Queenstown had a couple of things left to offer us.  We still had a pile of dirty clothes and a couple of empty bellies.  Fortunately, the town had a Laundromat and several restaurants, so we were able to pay for what we needed.  And I didn’t have to wonder if we’d get arrested.  It was a win-win, really.

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January 13, 2011   Comments Off on Arrested development

Change in plans

The first time we entered the uber-cute town of Wanaka, it was like we were a victory party, returning from the sand fly wars.  Wanaka rests on the banks of one of New Zealand’s beautiful, slender lakes.  It has lovely, gluten-free cafes, the ranger station for the Mt. Aspiring National Forest, and a strange attraction called Puzzling World.

Our first goal was breakfast.  Preferring to minimize our welts, we eschewed the usual van-side breakfast to take our chances in Wanaka.  Recently gluten-free, I was exuberant to find myself standing in the Cheeky Monkey café in front of a gluten-free pastry section.

We both ordered pancakes, mine of the non-gluten variety, and plopped ourselves down on a picnic table outside.  The weather on the south island was unseasonably warm and lovely.  We decided to change into shorts and spend the day near the lake, soaking up the clear skies and recovering from the past whirlwind days of driving.

We had nothing scheduled for the next couple of days, until we needed to be in Queenstown to catch a shuttle to the trailhead for our three-day trek.  Wanaka was cute, delicious and mercifully fly-free.

With our pancakes comfortably in our stomachs, and sun on our cheeks, we decided to swing by the ranger station.  New Zealand weather is less predictable than a mid-term election, and we needed suggestions for bike riding and lake swimming.

The station was great.  We took a moment to check out the stuffed birds, and I covertly plugged in all of my electronics for charging (the van didn’t have its own power source).  Krista, who has a small obsession with weather, went to check the board and chat with the rangers.  Sometimes obsessions come in handy.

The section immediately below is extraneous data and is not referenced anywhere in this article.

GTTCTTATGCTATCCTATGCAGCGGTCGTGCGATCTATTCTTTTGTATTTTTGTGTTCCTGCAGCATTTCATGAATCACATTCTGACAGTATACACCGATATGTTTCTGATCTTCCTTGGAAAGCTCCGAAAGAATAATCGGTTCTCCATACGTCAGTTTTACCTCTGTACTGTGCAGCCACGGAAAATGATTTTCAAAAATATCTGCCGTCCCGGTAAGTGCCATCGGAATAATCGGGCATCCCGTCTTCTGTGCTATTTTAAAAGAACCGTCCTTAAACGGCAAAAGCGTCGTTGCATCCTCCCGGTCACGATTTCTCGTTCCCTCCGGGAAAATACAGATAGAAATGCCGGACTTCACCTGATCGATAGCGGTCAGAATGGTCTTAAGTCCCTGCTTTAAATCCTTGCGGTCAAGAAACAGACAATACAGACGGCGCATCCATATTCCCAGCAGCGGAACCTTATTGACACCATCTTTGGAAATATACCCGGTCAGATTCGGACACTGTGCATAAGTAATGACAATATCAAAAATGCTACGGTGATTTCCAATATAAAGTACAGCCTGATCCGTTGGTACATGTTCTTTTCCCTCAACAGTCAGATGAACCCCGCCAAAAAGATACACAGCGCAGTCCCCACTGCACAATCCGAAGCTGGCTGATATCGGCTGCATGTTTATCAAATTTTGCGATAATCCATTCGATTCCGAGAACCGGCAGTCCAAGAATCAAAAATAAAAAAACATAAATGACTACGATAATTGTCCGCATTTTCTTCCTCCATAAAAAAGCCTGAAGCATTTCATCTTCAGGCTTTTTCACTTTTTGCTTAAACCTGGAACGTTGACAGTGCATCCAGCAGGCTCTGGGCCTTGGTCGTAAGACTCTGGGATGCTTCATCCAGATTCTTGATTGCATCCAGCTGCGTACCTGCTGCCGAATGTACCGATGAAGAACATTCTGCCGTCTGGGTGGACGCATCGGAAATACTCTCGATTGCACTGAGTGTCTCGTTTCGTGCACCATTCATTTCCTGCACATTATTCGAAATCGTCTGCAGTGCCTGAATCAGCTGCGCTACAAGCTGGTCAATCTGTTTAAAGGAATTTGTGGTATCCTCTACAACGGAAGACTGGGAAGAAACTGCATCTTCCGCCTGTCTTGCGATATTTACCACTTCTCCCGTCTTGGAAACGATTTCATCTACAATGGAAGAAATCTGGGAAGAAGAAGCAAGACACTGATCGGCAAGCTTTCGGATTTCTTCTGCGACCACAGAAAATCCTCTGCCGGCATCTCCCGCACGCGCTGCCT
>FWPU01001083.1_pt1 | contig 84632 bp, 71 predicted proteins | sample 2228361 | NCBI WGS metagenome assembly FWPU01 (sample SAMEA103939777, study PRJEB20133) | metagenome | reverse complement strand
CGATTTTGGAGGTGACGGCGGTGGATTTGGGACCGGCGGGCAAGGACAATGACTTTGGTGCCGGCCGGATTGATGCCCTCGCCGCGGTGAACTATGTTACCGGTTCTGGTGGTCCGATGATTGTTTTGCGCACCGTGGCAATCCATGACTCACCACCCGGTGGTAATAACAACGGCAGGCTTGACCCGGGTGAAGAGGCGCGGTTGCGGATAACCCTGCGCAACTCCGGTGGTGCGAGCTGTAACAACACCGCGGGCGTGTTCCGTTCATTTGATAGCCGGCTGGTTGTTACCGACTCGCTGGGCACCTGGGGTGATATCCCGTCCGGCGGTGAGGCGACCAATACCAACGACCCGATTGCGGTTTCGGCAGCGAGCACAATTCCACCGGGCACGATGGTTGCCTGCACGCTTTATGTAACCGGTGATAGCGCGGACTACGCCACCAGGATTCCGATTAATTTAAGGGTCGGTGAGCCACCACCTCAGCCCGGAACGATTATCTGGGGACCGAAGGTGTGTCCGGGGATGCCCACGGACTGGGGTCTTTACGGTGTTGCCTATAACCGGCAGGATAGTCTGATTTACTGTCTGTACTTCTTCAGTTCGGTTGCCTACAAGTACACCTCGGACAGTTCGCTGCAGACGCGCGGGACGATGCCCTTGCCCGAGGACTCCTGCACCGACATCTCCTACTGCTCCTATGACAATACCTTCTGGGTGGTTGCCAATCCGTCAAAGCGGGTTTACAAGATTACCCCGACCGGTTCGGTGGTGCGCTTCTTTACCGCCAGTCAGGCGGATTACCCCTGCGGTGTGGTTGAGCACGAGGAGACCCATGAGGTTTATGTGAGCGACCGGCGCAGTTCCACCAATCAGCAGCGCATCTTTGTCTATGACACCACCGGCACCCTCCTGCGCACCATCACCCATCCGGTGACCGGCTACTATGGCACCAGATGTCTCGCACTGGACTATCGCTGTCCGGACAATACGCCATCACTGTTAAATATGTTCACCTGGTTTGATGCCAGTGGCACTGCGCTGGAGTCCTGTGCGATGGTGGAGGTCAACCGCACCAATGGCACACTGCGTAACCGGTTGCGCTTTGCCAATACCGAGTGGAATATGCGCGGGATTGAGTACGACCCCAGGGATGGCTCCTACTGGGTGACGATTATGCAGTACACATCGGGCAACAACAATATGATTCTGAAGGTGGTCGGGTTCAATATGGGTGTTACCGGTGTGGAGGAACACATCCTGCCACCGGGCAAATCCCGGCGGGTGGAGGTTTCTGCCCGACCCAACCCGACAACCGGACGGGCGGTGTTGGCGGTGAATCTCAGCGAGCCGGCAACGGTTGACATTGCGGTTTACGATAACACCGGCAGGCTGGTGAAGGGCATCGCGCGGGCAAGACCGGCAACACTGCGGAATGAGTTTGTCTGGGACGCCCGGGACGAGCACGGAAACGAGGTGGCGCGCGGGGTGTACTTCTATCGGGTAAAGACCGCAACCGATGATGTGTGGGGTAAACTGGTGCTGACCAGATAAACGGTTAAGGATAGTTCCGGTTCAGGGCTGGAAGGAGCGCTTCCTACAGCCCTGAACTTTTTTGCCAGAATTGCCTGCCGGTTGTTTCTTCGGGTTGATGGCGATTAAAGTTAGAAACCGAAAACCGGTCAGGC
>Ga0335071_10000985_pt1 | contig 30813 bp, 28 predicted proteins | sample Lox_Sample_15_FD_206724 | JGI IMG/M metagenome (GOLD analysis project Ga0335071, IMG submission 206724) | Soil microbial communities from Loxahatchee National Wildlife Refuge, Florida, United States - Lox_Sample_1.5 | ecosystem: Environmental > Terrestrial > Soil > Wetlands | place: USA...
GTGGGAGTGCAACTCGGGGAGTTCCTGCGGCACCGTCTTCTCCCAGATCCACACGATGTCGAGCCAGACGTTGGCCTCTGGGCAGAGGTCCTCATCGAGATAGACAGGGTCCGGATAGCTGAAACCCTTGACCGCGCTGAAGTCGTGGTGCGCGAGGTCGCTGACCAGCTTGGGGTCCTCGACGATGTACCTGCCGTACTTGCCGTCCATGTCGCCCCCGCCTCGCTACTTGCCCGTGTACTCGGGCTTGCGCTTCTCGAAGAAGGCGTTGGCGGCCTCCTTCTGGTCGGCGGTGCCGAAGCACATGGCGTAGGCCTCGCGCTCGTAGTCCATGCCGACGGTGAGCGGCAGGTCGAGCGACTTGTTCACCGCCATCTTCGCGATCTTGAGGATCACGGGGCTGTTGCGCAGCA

The warm spell was hanging on, but estimated to disappear in a couple of days – right about the time we’d be hitting the trail.  That meant wet, muddy hiking.  It also meant sand flies.  It didn’t take us much time to make the decision.  With the help of our new ranger friends, we had rearranged the reservations for our overnight stays in the Routeburn huts, and even booked a boat trip on the Milford Sound, with bus transportation both ways, and a picnic lunch to boot!  The rangers were a little jealous – at least that’s what they told us.

Our new confirmation numbers in hand, we took a couple of deep breaths, agreed to return to Wanaka for some R & R after the trek, and walked back to the car.  Our driving wasn’t over.  In order to hit the trail the next day, we’d have to check in at the Queenstown tour office tonight, go shopping, pack, and find a place to sleep.

Fortunately, the drive to Queenstown was a scenic one, past more of the strange glacial water,

rolling vineyards,

and into the lakeside town itself.

Queenstown is a tourist town.  It’s clean, and well appointed, and expensive.  After checking in at the tour office and the ranger station, we took some time strolling through the high-end outfitters.  Everywhere we looked there was Icebreaker wool.  I smirked, knowing I’d be at the US sample sale in a week.

Then we headed to the grocery store to stock up on the food we’d be packing in with us.  The Routeburn is a backpacking trail.  We would be packing in food, pots, clothing, and sleeping bags.  Our hut reservations granted us a place to sleep and stoves to use.  The rest we had to bring.

When I head to a new country, I wonder a bit about the food.  I like food.  A lot.  But I seem to keep eliminating things from my diet.  I don’t drink.  I don’t eat meat.  I try not to eat much sugar, and now I wasn’t eating gluten.  I really wondered what a country like New Zealand, known for its meat, would have to offer me.

It turns out, quite a lot.

The Queenstown grocery had an enormous gluten-free section.  Along with the usual pasta and rice options, there were tons of pastries, bars, and other delicious snacks.  I filled my basket, and a cheerful employee pointed out the more exciting things they had.  We left with great meals for each night, fixin’s for sandwiches, and snacks for along the trail.  Along with a couple of huge Cadbury chocolate bars.  (There’s no gluten in most Cadbury bars, it turns out.  Though there is rather a lot of sugar.  Sacrifices were made.)

Our food in tow, it was finally time to head to our campsite.  The only Conservation site was about 20 minutes away, on a lake, at the end of a farm road, through flocks of roaming sheep.

When we reached the end, we were surprised to find a number of vans and groups of tents.  This was clearly a popular site.  It was easy to see why.  It was beautiful and peaceful (except for the midnight fireworks), a lovely place to prepare for our next three days on the trail.

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January 9, 2011   Comments Off on Change in plans